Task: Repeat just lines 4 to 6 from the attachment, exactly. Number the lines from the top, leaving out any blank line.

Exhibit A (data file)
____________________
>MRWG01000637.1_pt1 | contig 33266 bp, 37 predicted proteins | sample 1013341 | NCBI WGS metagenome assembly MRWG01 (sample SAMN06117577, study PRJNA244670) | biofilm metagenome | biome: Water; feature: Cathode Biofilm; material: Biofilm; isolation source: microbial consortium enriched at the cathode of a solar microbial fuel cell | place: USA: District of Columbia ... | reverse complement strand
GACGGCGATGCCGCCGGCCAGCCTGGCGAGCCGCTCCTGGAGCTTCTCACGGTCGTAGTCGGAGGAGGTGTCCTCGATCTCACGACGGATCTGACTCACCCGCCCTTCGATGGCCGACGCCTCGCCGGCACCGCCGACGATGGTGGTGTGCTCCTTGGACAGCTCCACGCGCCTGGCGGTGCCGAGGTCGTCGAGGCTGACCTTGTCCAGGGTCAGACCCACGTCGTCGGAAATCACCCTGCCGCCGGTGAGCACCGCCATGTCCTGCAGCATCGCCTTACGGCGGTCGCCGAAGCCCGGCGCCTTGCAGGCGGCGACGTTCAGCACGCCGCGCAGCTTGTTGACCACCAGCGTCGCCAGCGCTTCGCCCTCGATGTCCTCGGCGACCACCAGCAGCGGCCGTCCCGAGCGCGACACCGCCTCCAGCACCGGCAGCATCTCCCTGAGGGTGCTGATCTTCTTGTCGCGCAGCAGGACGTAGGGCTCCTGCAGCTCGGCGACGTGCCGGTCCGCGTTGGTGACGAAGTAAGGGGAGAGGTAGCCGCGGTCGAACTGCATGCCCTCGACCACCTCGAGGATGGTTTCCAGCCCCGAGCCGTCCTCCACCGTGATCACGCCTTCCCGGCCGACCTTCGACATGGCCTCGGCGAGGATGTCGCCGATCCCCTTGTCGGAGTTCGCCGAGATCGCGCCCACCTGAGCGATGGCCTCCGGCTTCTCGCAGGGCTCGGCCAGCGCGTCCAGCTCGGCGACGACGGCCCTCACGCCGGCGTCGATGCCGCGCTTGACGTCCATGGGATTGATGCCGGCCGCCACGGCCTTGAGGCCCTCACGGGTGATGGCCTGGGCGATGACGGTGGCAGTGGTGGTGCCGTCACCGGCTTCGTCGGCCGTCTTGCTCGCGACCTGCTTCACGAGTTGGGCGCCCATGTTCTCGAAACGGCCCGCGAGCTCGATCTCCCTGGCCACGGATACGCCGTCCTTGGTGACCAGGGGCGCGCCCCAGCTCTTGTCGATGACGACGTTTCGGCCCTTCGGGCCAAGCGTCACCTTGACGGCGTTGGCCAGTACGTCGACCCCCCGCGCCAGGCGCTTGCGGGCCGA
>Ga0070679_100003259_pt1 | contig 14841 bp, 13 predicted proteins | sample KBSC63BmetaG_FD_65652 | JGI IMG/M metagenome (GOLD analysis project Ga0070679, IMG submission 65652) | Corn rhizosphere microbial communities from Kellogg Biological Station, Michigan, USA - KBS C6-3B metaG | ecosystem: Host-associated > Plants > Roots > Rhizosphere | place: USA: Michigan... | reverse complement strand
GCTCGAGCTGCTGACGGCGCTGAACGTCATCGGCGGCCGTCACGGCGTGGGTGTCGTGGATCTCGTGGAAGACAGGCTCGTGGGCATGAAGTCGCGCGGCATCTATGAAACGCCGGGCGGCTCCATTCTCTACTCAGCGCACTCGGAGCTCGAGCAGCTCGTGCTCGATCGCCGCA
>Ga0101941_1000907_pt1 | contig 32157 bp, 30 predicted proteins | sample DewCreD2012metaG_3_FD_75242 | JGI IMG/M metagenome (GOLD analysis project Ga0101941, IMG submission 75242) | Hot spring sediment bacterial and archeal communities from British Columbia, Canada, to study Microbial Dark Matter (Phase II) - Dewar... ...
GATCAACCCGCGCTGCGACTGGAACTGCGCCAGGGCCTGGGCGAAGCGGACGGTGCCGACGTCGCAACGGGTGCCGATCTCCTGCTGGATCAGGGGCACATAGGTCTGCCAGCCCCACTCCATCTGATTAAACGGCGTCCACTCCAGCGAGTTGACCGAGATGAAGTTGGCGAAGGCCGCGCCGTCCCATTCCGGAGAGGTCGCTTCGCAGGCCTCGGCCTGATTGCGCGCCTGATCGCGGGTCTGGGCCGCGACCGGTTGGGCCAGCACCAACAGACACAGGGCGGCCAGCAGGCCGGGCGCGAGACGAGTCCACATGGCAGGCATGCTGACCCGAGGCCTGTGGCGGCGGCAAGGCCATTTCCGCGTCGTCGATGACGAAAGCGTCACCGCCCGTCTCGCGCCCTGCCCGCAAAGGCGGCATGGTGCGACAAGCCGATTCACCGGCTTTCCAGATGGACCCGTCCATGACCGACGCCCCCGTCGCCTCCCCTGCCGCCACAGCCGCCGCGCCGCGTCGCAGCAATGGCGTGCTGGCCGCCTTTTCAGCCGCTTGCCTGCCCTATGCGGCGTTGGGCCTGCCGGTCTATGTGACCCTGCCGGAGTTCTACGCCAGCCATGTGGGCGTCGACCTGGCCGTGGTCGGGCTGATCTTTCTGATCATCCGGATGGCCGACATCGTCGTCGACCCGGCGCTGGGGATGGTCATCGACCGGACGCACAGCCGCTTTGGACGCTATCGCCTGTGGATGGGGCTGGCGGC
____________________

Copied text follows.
GCTCGAGCTGCTGACGGCGCTGAACGTCATCGGCGGCCGTCACGGCGTGGGTGTCGTGGATCTCGTGGAAGACAGGCTCGTGGGCATGAAGTCGCGCGGCATCTATGAAACGCCGGGCGGCTCCATTCTCTACTCAGCGCACTCGGAGCTCGAGCAGCTCGTGCTCGATCGCCGCA
>Ga0101941_1000907_pt1 | contig 32157 bp, 30 predicted proteins | sample DewCreD2012metaG_3_FD_75242 | JGI IMG/M metagenome (GOLD analysis project Ga0101941, IMG submission 75242) | Hot spring sediment bacterial and archeal communities from British Columbia, Canada, to study Microbial Dark Matter (Phase II) - Dewar... ...
GATCAACCCGCGCTGCGACTGGAACTGCGCCAGGGCCTGGGCGAAGCGGACGGTGCCGACGTCGCAACGGGTGCCGATCTCCTGCTGGATCAGGGGCACATAGGTCTGCCAGCCCCACTCCATCTGATTAAACGGCGTCCACTCCAGCGAGTTGACCGAGATGAAGTTGGCGAAGGCCGCGCCGTCCCATTCCGGAGAGGTCGCTTCGCAGGCCTCGGCCTGATTGCGCGCCTGATCGCGGGTCTGGGCCGCGACCGGTTGGGCCAGCACCAACAGACACAGGGCGGCCAGCAGGCCGGGCGCGAGACGAGTCCACATGGCAGGCATGCTGACCCGAGGCCTGTGGCGGCGGCAAGGCCATTTCCGCGTCGTCGATGACGAAAGCGTCACCGCCCGTCTCGCGCCCTGCCCGCAAAGGCGGCATGGTGCGACAAGCCGATTCACCGGCTTTCCAGATGGACCCGTCCATGACCGACGCCCCCGTCGCCTCCCCTGCCGCCACAGCCGCCGCGCCGCGTCGCAGCAATGGCGTGCTGGCCGCCTTTTCAGCCGCTTGCCTGCCCTATGCGGCGTTGGGCCTGCCGGTCTATGTGACCCTGCCGGAGTTCTACGCCAGCCATGTGGGCGTCGACCTGGCCGTGGTCGGGCTGATCTTTCTGATCATCCGGATGGCCGACATCGTCGTCGACCCGGCGCTGGGGATGGTCATCGACCGGACGCACAGCCGCTTTGGACGCTATCGCCTGTGGATGGGGCTGGCGGC